This story appeared on CalMatters
See if you can spot the trend.
Just last week, Gov. Gavin Newsom signed a package of bills codifying the state’s aggressive climate change goals. Among them was legislation by Sen. Lena Gonzalez, a Long Beach Democrat, that aims to ban new oil and gas wells within 3,200 feet of homes, schools, nursing homes and hospitals.
This follows a similar move by the fast food industry. Last week, Big Burger won a step toward getting a referendum on the 2024 ballot to overturn a law creating a state council regulating wages and working conditions at franchised restaurants.
Powerful interests have always had the power to go directly to voters when they don’t get their way in Sacramento. But as Democratic control over the Legislature has become even more dominant in recent years, aggrieved businesses have adopted a new fondness for the strategy.
Oil and gas producers still have a long way to go before getting the setback law on the ballot. First the attorney general will provide a title and summary for the measure. Then proponents will have to gather more than 623,000 valid signatures from registered voters. Then it goes to the voters.
Getting a majority of California voters to agree with the oil industry might be a tough sell. But a referendum campaign can be its own reward. Once a referendum measure qualifies, the law is suspended until the electorate can weigh in.
The oil and gas industry won’t be able to count on the support of at least two California voters: Gov. Newsom and Sen. Gonzalez.
In a live-streamed interview at the Clinton Global Initiative on Tuesday, the governor bemoaned the fact that the bill was already being undercut — and had some sharp words for the more industry-friendly members of his own party.
Rock Zierman, CEO of the California Independent Petroleum Association, didn’t reply to my email asking for his response. But the organization’s lobbyist responded on Twitter: “Fact Check: Untrue!”
Gonzalez is also in New York this week, though she said she missed the governor’s comments. But she did call this latest referendum effort and similar campaigns an “abuse” of the process.
Get ready to vote: Find out everything you need to know about voting in the Nov. 8 California election in the CalMatters Voter Guide, which includes information on races, candidates and propositions, as well as videos, interactives and campaign finance data.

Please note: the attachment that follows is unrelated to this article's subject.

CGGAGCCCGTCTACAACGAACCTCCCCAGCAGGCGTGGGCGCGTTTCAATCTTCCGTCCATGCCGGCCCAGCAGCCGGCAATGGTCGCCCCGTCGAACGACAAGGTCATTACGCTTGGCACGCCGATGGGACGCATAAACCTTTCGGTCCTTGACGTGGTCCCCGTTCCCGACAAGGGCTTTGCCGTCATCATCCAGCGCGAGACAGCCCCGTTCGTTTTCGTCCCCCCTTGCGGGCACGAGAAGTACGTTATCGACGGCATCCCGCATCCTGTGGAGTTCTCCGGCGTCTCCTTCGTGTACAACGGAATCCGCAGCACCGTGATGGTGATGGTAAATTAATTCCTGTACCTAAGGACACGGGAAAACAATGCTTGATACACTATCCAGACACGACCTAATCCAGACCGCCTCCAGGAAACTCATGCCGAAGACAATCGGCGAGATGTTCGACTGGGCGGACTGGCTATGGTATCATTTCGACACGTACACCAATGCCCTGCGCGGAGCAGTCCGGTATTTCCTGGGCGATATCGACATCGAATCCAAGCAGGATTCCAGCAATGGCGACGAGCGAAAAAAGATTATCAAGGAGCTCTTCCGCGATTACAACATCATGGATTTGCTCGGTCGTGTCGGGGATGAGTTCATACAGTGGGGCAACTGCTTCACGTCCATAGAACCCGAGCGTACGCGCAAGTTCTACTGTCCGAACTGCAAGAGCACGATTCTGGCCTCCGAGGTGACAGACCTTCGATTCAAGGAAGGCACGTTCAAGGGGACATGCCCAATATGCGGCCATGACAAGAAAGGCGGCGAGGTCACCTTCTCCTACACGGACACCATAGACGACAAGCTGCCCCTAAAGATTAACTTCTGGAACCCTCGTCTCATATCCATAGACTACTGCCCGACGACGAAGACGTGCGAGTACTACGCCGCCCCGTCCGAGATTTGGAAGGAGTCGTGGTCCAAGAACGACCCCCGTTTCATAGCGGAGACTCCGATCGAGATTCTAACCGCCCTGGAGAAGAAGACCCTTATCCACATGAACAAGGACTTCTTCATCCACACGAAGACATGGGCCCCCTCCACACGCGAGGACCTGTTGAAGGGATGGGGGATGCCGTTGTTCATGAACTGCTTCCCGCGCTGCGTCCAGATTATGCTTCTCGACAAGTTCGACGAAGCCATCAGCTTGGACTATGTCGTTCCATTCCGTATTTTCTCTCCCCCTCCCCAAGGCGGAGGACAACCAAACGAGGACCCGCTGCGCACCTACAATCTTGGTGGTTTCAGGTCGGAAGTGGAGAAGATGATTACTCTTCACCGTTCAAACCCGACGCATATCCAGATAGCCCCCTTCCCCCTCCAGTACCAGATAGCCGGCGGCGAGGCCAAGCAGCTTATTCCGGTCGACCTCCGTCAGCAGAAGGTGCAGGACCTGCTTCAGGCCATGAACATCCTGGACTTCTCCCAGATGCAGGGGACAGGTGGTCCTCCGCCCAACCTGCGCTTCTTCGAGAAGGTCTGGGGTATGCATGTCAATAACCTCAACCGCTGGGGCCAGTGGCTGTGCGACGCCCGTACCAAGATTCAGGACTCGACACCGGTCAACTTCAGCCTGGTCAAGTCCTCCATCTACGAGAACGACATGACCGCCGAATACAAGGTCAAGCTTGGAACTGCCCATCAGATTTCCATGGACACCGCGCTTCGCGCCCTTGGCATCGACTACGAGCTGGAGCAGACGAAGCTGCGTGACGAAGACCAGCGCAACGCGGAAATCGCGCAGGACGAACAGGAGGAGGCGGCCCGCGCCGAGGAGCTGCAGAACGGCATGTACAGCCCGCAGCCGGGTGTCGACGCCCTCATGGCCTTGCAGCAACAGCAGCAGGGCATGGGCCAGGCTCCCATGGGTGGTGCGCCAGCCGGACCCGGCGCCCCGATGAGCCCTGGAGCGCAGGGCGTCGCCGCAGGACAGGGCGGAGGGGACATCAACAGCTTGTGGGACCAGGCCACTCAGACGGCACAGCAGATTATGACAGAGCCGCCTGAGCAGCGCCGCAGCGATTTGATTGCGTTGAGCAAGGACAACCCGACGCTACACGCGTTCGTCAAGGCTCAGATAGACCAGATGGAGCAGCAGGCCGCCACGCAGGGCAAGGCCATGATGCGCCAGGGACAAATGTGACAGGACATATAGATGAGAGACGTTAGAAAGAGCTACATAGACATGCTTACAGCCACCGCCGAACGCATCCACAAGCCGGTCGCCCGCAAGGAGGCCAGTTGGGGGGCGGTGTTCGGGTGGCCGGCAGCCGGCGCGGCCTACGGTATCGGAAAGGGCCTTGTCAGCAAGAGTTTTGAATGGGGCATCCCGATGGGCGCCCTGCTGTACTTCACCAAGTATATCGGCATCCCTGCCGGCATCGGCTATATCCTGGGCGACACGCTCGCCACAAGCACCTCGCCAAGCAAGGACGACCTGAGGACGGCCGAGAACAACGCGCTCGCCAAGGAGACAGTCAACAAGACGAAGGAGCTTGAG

Though the 2018 “blue wave” election was dubbed the “year of the woman,” this year’s midterm elections could present the bigger opportunity for more equal gender representation in the state Capitol.
That’s according to CalMatters political reporter Sameea Kamal and political reporting intern Ariel Gans, who note a bevy of open and competitive seats could make for a record-setting year.
To prove it, they crunched the numbers:
Not that things are complication-free for women running for office in 2022.
That’s the number of Californians who are eligible for student debt relief under a plan President Joe Biden announced last month, according to estimates put out by the White House on Tuesday.
According to the White House estimate, 2.3 million Californians would qualify for that additional level relief — about two-thirds of the total. (State legislative leaders vow to make sure that relief isn’t taxed.)
All told, about 9% of the state population qualifies for some degree of debt reduction. That’s actually on the low end compared to other states. In Pennsylvania, Georgia and Ohio — which just so happen to be swing states with competitive Senate races this year — the figure sits at about 14%.
If California is getting the proportionally short end of the stick, that’s likely because college students here tend to carry less debt overall thanks to the state’s relatively generous financial aid programs and low tuition.
Don’t be hasty: Gov. Gavin Newsom should veto a bill to rename Hastings College of the Law and instead call for hearings on Serranus Hastings’ legacy, writes Donald Craig Mitchell, a graduate of Hastings College of the Law and an expert on federal Indian law.
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